Dust storms occur frequently on Mars, but global events that circle the entire planet appear every six to eight Earth years, which equates to three to four years on the red planet.
MailOnline spoke to Dr Robert Massey, deputy executive director of the Royal Astronomical Society, for his advice on witnessing this extra-terrestrial weather event.
He said: ‘Observing Mars is always challenging, as it’s small, about half the size of the Earth, and at its closest is still around 34 million miles (55 million km) away.
‘It is easily visible to the eye as a bright red object in the sky, but seeing any detail requires a reasonable telescope and binoculars won’t show much.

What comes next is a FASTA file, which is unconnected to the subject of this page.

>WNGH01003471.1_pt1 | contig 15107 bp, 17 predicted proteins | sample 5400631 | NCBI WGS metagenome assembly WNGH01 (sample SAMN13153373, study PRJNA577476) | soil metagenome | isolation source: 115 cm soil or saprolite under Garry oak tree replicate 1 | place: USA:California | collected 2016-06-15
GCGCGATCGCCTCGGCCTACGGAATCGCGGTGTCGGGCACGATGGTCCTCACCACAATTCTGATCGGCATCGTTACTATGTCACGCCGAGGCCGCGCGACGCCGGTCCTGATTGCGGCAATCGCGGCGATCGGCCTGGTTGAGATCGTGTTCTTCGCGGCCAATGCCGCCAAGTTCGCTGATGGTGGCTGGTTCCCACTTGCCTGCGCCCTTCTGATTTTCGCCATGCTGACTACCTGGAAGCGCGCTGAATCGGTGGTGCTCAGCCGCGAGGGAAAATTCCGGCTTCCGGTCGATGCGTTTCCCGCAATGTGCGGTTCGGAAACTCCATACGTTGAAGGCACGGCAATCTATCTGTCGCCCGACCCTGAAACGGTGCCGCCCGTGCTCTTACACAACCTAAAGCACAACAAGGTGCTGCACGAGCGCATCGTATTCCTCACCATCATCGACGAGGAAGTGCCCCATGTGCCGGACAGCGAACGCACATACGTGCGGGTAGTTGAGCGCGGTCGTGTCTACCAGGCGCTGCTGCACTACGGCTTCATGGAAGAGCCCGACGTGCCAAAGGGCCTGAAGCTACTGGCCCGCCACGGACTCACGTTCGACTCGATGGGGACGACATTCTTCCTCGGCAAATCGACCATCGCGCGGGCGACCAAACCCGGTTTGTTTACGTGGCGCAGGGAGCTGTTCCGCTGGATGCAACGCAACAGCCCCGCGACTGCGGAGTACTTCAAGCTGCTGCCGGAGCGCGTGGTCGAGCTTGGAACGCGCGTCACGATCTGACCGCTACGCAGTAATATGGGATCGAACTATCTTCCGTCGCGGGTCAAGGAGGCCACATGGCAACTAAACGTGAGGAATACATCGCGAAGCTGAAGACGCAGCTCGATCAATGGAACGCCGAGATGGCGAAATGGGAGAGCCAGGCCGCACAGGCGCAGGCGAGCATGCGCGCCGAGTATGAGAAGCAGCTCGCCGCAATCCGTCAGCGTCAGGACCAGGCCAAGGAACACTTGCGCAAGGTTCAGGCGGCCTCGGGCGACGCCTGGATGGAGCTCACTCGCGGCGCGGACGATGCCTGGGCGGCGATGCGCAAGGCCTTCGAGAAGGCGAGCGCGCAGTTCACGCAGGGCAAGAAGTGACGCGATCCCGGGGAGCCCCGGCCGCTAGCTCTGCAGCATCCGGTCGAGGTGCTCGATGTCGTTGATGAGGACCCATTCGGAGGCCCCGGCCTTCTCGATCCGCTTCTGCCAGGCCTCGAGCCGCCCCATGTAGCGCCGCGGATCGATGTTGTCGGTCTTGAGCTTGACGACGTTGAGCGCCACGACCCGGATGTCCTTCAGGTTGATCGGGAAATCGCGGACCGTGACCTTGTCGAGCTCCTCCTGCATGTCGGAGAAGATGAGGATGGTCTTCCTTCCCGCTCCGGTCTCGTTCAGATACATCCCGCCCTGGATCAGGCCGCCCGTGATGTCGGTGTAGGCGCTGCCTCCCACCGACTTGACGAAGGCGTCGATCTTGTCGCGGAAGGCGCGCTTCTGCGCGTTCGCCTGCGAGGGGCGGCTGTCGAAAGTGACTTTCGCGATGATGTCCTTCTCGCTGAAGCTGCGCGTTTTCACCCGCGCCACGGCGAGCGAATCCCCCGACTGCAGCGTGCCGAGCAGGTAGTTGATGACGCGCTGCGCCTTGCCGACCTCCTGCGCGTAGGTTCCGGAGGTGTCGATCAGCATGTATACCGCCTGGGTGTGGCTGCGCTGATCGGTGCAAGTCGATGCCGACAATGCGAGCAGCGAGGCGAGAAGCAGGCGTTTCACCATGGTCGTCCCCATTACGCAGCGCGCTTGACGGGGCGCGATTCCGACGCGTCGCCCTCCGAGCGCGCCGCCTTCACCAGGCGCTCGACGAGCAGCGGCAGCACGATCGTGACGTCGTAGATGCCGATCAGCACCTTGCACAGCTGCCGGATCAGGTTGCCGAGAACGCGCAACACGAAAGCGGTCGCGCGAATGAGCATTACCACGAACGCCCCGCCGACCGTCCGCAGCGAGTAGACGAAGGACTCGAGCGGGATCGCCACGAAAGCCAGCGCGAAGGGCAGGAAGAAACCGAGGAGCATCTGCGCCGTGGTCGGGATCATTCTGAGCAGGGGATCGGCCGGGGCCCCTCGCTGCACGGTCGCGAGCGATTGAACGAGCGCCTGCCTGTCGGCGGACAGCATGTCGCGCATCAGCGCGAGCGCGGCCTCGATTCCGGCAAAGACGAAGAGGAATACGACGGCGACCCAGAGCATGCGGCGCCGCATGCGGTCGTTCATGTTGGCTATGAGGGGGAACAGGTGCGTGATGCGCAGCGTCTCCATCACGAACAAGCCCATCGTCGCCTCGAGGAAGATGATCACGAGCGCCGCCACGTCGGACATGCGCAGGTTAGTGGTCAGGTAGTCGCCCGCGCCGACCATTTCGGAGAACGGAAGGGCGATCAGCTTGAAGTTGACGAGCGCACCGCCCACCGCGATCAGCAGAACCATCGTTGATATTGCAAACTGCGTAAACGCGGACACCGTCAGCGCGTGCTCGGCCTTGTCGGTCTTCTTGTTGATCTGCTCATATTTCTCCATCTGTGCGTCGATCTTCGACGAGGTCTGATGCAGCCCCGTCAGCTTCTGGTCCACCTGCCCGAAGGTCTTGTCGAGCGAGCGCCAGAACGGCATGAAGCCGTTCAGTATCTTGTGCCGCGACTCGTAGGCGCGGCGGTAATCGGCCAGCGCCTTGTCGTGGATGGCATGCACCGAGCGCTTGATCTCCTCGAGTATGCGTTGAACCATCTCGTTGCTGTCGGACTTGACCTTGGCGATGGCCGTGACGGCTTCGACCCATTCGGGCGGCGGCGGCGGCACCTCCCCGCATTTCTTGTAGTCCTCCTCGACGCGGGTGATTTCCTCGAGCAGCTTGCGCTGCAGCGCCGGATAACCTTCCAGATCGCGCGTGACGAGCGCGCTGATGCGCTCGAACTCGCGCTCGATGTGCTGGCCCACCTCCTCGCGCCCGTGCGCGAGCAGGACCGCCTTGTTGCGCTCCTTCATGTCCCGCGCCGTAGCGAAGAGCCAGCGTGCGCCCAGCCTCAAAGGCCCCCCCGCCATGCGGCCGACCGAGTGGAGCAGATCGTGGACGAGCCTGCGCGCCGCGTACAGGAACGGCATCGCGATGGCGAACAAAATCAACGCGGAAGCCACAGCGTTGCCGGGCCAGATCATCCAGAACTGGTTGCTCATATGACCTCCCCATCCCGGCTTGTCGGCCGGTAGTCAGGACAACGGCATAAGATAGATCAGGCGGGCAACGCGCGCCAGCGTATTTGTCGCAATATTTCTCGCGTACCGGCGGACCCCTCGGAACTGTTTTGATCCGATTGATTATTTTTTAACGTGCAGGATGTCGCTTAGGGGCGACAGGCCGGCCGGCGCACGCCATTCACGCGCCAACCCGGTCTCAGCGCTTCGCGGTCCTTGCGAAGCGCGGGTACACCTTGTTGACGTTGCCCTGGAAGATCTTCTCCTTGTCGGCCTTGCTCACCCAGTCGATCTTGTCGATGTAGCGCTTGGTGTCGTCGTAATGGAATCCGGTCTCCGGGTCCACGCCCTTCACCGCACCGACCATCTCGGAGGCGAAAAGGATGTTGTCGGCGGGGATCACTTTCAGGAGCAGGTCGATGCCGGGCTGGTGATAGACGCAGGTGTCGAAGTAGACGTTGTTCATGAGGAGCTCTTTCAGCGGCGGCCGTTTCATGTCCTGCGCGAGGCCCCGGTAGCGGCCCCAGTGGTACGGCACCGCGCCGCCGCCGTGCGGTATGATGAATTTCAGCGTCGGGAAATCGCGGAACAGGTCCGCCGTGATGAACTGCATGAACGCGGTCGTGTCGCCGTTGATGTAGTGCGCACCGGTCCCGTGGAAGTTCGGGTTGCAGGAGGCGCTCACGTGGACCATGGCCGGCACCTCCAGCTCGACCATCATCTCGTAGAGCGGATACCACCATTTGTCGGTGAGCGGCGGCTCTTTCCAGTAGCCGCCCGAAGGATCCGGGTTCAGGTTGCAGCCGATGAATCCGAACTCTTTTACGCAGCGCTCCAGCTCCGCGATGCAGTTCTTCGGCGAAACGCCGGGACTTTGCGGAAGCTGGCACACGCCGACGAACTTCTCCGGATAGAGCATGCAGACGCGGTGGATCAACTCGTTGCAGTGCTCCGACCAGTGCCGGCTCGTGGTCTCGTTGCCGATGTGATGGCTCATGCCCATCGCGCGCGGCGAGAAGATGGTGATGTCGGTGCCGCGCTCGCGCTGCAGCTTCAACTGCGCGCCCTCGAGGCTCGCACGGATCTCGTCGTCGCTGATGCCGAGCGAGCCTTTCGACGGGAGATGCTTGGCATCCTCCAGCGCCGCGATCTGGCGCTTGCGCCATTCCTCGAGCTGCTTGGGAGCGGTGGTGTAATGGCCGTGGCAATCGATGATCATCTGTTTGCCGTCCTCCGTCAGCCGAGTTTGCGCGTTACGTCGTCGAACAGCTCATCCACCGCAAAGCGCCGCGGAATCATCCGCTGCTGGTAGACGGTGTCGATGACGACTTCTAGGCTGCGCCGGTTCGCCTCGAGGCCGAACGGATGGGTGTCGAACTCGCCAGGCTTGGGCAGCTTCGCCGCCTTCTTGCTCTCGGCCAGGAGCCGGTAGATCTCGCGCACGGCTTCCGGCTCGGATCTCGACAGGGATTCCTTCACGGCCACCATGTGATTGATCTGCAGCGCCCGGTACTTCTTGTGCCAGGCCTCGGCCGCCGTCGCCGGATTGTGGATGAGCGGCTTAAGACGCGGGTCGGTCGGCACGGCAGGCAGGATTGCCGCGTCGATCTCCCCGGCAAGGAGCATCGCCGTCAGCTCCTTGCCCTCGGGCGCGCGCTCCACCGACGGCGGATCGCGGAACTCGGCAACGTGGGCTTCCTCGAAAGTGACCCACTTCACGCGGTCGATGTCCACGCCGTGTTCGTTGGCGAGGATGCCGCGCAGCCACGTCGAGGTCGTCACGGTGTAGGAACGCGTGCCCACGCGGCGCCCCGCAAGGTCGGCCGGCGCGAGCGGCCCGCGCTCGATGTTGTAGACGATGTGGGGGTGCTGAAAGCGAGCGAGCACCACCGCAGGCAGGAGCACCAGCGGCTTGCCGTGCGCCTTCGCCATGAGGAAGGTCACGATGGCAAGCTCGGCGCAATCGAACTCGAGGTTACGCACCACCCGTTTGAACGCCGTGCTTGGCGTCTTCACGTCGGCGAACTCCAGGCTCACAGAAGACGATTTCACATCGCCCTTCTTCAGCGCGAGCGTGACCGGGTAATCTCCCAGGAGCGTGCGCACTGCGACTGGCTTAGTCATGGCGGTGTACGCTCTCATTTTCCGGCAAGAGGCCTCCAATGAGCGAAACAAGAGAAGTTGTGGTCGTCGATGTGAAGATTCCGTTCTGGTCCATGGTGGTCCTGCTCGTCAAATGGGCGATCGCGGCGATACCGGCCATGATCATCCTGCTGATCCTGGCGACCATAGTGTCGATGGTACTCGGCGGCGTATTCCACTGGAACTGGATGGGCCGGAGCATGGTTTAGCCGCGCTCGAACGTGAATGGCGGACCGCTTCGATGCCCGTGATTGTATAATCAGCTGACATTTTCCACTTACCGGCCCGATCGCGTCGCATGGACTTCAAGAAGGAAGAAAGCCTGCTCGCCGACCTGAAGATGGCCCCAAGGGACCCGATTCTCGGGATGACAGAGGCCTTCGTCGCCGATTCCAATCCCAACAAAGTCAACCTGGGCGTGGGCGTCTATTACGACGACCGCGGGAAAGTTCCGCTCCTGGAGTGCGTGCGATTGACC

‘Even with that, details are fleeting, and depend on a steady terrestrial atmosphere as otherwise turbulence blurs out the view.
‘This is why early Martian observers spent a lot of time making many sketches to try to map the planet’s surface.
‘A good time to look is when Mars is near its opposition, the point when the planet is opposite the sun in the sky and near its minimum distance from the Earth.
‘Opposition in 2018 is on July 27, and Mars’ closest approach is on 30 July.
‘As it gets dark in the evening, you should look for a bright red object in the southeastern sky.
‘With a decent telescope, observers can see the polar caps growing and shrinking and the dust storms described above. These can rapidly change from being local features to planetwide events.’